On editors

A Reading Note

In which a good writer meets a poor editor:

Even the most inexperienced writers of fiction know that if they are to be published at all, their manuscript must pass through the hands of professionals known as “editors,” employed by publishing companies to read the books under consideration and recommend changes they think appropriate. (This paragraph you are now reading will not be the paragraph I originally wrote, since it will have to undergo the inquisition of an editor; in fact, when an earlier version of this essay was published in Saturday Night magazine, this sentence was cutout completely.)

Manguel, A Reader on Reading, page 208

Inquisition, indeed.

Some might say that the patron saint of editors should be the Greek robber Procrustes, who placed his visitors on an iron bed and stretched them or cut off the overhanging parts until they fitted exactly to his liking.

Manguel, A Reader on Reading, page 209


The editor must be a sort of platonic idea of a reader; he must embody “readerness”; he must be a Reader with a capital R.

Manguel, A Reader on Reading, page 210

Begging the question, of course, as to whether such a Reader could ever exist.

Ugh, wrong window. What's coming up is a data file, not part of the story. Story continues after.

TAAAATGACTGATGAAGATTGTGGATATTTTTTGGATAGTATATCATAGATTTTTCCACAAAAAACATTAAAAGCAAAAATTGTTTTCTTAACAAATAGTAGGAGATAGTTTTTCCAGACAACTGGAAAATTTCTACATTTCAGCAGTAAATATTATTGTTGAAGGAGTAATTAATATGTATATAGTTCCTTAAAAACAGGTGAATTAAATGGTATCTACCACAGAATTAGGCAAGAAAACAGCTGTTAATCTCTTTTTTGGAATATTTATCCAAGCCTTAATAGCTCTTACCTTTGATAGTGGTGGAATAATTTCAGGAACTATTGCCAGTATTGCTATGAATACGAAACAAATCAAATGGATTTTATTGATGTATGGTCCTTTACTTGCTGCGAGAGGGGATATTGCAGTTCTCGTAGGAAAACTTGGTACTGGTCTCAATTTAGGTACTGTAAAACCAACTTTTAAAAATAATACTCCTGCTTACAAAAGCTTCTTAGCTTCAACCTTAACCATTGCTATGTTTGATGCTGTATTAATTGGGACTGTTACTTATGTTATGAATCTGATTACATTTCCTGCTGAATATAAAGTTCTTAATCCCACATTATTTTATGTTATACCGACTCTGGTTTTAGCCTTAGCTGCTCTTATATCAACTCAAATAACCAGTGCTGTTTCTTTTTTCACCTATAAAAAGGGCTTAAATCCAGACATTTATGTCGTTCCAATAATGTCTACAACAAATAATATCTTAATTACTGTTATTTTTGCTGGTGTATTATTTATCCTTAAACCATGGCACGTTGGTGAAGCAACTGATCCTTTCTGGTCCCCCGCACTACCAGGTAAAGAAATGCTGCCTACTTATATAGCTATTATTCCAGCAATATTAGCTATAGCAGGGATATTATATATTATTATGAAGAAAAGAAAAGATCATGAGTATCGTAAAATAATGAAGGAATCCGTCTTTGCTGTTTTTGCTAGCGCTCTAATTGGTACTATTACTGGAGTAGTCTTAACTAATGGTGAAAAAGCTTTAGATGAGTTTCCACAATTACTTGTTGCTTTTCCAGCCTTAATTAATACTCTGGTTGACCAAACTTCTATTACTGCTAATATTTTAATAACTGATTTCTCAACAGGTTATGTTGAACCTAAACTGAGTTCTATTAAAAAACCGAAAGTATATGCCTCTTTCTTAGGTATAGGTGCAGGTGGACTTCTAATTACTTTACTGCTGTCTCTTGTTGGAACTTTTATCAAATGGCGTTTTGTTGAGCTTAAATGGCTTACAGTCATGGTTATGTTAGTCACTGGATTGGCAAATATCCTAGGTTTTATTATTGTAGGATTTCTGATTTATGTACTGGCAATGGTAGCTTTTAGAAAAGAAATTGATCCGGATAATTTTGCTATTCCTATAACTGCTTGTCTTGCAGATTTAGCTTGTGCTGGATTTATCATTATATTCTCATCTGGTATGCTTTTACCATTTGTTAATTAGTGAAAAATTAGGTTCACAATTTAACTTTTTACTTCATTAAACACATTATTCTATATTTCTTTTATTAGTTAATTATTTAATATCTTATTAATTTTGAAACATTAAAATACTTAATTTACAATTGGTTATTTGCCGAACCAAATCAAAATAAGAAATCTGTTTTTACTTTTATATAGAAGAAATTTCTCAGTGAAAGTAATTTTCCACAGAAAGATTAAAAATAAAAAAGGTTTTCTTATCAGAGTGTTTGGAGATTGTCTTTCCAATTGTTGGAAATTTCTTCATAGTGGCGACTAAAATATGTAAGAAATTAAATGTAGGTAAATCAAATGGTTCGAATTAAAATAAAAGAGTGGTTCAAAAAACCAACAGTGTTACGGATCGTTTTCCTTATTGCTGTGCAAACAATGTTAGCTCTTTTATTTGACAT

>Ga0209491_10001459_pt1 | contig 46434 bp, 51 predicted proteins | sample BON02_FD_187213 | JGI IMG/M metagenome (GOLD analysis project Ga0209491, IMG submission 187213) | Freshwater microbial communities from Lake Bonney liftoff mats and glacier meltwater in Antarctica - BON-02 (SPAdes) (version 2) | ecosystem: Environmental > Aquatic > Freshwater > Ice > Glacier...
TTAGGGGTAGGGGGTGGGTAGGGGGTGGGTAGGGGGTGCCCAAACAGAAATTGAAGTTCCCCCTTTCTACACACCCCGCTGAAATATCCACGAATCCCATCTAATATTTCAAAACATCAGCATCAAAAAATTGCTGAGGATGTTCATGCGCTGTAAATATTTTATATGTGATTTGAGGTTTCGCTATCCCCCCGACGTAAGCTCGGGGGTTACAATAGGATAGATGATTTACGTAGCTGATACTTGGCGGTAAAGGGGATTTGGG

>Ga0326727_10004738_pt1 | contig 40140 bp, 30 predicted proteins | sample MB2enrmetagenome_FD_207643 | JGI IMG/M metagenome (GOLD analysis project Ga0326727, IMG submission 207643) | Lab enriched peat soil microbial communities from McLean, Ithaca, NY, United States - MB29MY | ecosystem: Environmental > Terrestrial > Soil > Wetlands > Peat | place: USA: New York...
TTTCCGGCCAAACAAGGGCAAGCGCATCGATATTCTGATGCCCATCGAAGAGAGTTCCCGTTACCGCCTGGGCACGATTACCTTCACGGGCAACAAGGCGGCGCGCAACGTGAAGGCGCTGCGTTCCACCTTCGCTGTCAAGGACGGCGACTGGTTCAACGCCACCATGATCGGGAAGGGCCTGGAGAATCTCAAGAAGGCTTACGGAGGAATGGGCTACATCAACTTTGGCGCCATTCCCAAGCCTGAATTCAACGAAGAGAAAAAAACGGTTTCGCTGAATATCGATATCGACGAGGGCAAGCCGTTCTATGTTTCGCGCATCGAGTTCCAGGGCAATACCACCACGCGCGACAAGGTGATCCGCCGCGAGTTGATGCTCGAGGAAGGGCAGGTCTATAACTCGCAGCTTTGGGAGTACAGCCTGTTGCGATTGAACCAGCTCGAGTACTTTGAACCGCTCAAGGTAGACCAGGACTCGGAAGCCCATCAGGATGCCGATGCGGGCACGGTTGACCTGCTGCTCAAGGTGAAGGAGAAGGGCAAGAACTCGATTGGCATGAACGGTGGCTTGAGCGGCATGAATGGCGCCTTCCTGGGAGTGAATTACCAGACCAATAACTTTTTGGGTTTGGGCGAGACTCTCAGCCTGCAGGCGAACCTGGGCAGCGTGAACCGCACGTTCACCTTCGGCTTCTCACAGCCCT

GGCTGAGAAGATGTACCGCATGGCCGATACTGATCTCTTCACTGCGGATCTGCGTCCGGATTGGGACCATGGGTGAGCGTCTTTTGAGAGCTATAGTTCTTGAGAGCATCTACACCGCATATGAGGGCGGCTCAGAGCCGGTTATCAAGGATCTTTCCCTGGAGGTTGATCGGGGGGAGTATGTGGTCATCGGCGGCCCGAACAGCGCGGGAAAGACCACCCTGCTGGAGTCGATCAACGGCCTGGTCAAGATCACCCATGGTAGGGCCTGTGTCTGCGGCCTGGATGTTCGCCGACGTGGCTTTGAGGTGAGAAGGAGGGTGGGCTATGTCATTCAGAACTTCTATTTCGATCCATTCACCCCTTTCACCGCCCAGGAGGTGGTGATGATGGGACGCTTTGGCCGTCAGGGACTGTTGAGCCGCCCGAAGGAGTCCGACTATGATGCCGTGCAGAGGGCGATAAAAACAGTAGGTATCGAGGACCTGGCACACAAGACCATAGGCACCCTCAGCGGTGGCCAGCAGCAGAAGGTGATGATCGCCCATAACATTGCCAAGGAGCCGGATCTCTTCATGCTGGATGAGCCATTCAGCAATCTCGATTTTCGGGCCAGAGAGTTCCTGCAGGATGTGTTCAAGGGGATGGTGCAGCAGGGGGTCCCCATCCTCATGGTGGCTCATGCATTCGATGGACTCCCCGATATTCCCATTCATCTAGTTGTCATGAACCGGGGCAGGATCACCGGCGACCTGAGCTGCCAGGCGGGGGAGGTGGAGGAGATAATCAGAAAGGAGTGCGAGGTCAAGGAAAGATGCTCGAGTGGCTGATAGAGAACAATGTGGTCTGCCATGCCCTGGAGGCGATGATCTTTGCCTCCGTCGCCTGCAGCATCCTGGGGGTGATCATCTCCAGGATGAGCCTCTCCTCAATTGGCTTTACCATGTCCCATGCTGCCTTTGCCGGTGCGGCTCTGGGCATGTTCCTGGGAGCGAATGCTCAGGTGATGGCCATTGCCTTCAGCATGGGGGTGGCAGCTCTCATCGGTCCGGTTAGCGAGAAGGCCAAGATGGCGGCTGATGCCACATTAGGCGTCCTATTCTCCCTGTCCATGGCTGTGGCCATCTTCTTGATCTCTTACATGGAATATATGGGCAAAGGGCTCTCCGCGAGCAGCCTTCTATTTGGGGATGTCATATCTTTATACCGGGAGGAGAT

Without editors we are likely to have rambling, incoherent, repetitive, even offensive texts, full of characters whose eyes are green one day and black the next (like Madame Bovary); full of historical errors, like stout Cortez discovering the Pacific (as in Keat’s sonnet); full of badly strung-together episodes (as in Don Quixote); with a badly cobbled-together ending (as in Hamlet) or beginning (as in The Old Curiosity Shop). But with editors—with the constant and now unavoidable presence of editors without whose nihil obstat hardly a book can get published—we may perhaps be missing something fabulously new, something as incandescent as a phoenix and unique, something impossible to describe because it has not been born but which, if it were, would admit no secret sharers in its creation.

Manguel, A Reader on Reading, page 213

To this point, and in defense of editors everywhere, I will add only this: that perhaps the most important skill for an editor to master is recognizing when you’re not needed. In addition to being an editor, I am also a cook; but I know damn well that a perfect summer strawberry need no further preparation than to be cut from the vine.

Related books

A Reader on Reading

Alberto Manguel

A series of essays from the author of A History of Reading that explores the reader’s perspective.